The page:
Business and Non-Business Debt
- Business Debt- Business debt is accumulated by taking on debt through transactions that arise through transactions that you conduct in the normal course of operating your business. These debts must be taken on for the purposes for advancing your business. Business debts are even deductible even if they are only partial worthless. In this case, you would only be able to deduct that portion that was worthless. Some examples of this would include:
- Selling merchandise on credit and receiving payment
- A loan that is not repaid to you
- Not being able to collect on outstanding accounts due to the need to shut down your business.
- Non-Business Debt- This type of debt is accumulated by actions that you take that are not directly related to the operation of your business. This debt must be completely worthless before you can deduct it. Some examples of this would include:
- Lending money to a friend or related that you do not repay to you
- A deposit given to a contractor that later becomes insolvent
- Having money placed in an insured bank that becomes insolvent.
Requirements for Deducting
There are a few factors that you need to consider before you deduct your bad debt. You want to make sure that you meet all of the qualifications, otherwise you may be taking deductions that you are not entitled to.
- Debt Must Be Valid– A debt is considered valid when you can prove that you have the unconditional right to repayment.
- Valid Debtor-Creditor Relationship- There must be proof, that at the time you loaned the money, you had a valid debtor-creditor relationship with creditors like Achieve Finance. This means you must have a signed note or something similar from the debtor that sets out the terms of the loan and your relationship.
- You have a Basis of Debt- This means that the money that you loaned must have already been reported on one of your previous tax returns. You cannot deduct bad debt if it was made with money that you had not yet claimed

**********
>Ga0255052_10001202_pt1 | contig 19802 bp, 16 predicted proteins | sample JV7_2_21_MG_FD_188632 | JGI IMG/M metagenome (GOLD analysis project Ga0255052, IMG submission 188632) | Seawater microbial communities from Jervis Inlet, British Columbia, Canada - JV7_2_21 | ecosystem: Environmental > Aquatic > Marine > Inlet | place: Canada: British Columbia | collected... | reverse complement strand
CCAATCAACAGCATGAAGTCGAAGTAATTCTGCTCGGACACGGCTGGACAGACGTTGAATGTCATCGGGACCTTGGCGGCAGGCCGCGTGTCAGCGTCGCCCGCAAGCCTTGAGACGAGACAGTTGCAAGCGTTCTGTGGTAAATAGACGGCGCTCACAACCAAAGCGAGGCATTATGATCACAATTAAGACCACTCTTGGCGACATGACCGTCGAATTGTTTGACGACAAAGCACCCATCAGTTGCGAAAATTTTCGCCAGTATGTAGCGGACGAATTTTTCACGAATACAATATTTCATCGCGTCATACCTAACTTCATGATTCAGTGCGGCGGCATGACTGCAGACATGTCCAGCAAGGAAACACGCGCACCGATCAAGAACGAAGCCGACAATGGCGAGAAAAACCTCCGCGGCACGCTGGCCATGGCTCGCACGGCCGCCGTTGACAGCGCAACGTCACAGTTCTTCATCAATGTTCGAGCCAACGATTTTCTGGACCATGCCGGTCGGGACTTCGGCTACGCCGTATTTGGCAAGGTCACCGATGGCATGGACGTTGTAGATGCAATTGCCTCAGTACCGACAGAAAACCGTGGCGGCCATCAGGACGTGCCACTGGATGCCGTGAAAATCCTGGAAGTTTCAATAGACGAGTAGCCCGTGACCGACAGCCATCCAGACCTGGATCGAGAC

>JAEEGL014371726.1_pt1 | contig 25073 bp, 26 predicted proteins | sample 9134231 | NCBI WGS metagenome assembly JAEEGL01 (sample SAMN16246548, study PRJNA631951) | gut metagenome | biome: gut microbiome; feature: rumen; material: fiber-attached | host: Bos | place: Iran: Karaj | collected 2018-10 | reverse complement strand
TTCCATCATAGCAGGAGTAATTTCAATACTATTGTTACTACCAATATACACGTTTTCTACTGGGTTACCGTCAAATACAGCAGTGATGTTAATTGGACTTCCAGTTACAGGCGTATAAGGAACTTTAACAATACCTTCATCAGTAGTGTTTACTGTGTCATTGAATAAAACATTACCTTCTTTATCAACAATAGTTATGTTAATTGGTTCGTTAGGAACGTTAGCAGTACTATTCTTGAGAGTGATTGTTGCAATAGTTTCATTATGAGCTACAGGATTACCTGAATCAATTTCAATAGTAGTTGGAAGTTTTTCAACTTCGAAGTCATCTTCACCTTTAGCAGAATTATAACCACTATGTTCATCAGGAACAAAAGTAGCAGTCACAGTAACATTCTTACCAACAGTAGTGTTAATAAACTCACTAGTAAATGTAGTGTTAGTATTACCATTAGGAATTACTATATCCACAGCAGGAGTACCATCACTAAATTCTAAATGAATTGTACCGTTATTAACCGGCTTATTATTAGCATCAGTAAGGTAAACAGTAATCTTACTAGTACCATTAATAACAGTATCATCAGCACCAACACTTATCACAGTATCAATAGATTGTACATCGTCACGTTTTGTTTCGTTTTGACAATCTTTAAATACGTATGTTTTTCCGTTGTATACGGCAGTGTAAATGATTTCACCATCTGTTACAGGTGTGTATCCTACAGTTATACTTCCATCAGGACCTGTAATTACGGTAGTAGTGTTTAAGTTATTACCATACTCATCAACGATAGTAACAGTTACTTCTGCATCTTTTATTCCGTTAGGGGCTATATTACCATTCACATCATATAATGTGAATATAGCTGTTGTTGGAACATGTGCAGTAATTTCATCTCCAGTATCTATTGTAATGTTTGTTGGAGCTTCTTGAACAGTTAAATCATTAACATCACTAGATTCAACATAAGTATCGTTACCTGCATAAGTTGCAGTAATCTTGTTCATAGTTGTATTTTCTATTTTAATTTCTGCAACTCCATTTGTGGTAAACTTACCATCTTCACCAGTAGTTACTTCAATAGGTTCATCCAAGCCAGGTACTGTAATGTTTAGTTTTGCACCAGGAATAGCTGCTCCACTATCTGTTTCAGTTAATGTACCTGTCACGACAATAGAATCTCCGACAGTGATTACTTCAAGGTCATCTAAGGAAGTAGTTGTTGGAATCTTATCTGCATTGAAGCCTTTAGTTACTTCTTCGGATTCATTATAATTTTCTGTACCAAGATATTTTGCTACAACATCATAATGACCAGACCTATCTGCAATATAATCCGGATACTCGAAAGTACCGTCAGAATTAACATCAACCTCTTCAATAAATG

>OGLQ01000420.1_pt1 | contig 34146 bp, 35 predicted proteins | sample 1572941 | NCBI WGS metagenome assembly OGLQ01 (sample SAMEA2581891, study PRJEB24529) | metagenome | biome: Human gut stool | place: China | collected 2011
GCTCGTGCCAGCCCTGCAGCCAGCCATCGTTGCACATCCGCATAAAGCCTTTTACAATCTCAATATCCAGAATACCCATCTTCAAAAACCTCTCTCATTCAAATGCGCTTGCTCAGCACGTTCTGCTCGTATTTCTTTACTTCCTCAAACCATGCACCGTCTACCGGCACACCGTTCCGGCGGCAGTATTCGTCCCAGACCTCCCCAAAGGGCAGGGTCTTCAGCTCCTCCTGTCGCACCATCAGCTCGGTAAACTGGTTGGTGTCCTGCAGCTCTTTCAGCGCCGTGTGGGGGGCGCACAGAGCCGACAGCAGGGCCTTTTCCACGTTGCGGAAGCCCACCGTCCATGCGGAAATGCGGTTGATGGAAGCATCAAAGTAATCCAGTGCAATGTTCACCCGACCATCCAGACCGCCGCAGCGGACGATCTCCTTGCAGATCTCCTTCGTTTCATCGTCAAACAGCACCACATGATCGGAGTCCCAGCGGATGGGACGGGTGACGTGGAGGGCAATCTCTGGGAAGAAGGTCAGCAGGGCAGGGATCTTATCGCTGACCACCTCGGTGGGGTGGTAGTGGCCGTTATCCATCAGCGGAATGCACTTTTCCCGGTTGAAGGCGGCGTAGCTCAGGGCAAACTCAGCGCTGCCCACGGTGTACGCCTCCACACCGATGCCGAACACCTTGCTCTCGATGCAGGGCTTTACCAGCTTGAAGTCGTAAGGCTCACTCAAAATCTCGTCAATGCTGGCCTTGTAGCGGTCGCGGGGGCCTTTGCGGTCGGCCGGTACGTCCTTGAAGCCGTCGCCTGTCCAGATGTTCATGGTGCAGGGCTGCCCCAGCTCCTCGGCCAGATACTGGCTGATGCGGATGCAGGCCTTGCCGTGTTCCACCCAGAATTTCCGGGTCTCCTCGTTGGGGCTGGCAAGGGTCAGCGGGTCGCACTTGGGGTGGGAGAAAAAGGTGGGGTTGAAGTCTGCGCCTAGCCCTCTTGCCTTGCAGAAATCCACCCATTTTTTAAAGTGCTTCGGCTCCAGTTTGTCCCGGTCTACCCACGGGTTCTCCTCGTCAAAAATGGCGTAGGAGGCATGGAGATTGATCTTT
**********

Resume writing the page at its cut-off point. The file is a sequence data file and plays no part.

- Reasonable Effort-You must prove that you have made a reasonable effort to collect your money. This would include having gone to the courts to seek relief.
Failure to Claim Deduction
If you fail to claim a business debt in the year that it became worthless you have up to 7 years after the date you filed your tax return, or 2 years after you paid the taxes to file an amended return to receive either a refund or tax credit. If you fail to claim a non-business bad debt you have 3 years after you filed the tax return or two years after you paid the taxes to file an amendment and receive your refund or tax credit.
Whether you were not able to recoup loaned money for your business or for yourself, you are able to get back some of your losses by writing off the bad debt as a tax deduction. It is important to make sure that you understand how your debt qualifies as a deduction and that you take it in a timely manner. If you are worried about any of these factors it may be beneficial for you to meet with a qualified financial professional who can help you to correctly deduct the debt off your taxes.